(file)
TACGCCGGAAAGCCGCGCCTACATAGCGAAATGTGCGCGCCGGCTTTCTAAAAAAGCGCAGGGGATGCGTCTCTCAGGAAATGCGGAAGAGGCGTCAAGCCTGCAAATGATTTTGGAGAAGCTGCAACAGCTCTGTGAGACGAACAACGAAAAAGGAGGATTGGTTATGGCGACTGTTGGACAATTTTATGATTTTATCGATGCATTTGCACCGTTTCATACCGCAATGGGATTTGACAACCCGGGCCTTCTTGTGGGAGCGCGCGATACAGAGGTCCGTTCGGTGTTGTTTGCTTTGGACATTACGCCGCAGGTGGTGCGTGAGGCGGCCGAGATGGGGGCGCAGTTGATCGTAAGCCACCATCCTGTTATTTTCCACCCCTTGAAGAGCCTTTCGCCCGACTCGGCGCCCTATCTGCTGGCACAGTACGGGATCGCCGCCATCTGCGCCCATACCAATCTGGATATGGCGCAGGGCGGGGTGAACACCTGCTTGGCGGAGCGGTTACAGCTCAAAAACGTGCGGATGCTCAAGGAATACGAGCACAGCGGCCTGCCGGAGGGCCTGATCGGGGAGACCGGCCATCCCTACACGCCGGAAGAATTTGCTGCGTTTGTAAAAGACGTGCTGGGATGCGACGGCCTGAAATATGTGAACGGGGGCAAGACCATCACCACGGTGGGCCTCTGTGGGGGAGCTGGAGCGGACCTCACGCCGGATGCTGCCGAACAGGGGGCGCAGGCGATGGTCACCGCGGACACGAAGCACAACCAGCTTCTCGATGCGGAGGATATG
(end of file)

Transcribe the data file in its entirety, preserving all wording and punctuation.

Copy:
TACGCCGGAAAGCCGCGCCTACATAGCGAAATGTGCGCGCCGGCTTTCTAAAAAAGCGCAGGGGATGCGTCTCTCAGGAAATGCGGAAGAGGCGTCAAGCCTGCAAATGATTTTGGAGAAGCTGCAACAGCTCTGTGAGACGAACAACGAAAAAGGAGGATTGGTTATGGCGACTGTTGGACAATTTTATGATTTTATCGATGCATTTGCACCGTTTCATACCGCAATGGGATTTGACAACCCGGGCCTTCTTGTGGGAGCGCGCGATACAGAGGTCCGTTCGGTGTTGTTTGCTTTGGACATTACGCCGCAGGTGGTGCGTGAGGCGGCCGAGATGGGGGCGCAGTTGATCGTAAGCCACCATCCTGTTATTTTCCACCCCTTGAAGAGCCTTTCGCCCGACTCGGCGCCCTATCTGCTGGCACAGTACGGGATCGCCGCCATCTGCGCCCATACCAATCTGGATATGGCGCAGGGCGGGGTGAACACCTGCTTGGCGGAGCGGTTACAGCTCAAAAACGTGCGGATGCTCAAGGAATACGAGCACAGCGGCCTGCCGGAGGGCCTGATCGGGGAGACCGGCCATCCCTACACGCCGGAAGAATTTGCTGCGTTTGTAAAAGACGTGCTGGGATGCGACGGCCTGAAATATGTGAACGGGGGCAAGACCATCACCACGGTGGGCCTCTGTGGGGGAGCTGGAGCGGACCTCACGCCGGATGCTGCCGAACAGGGGGCGCAGGCGATGGTCACCGCGGACACGAAGCACAACCAGCTTCTCGATGCGGAGGATATG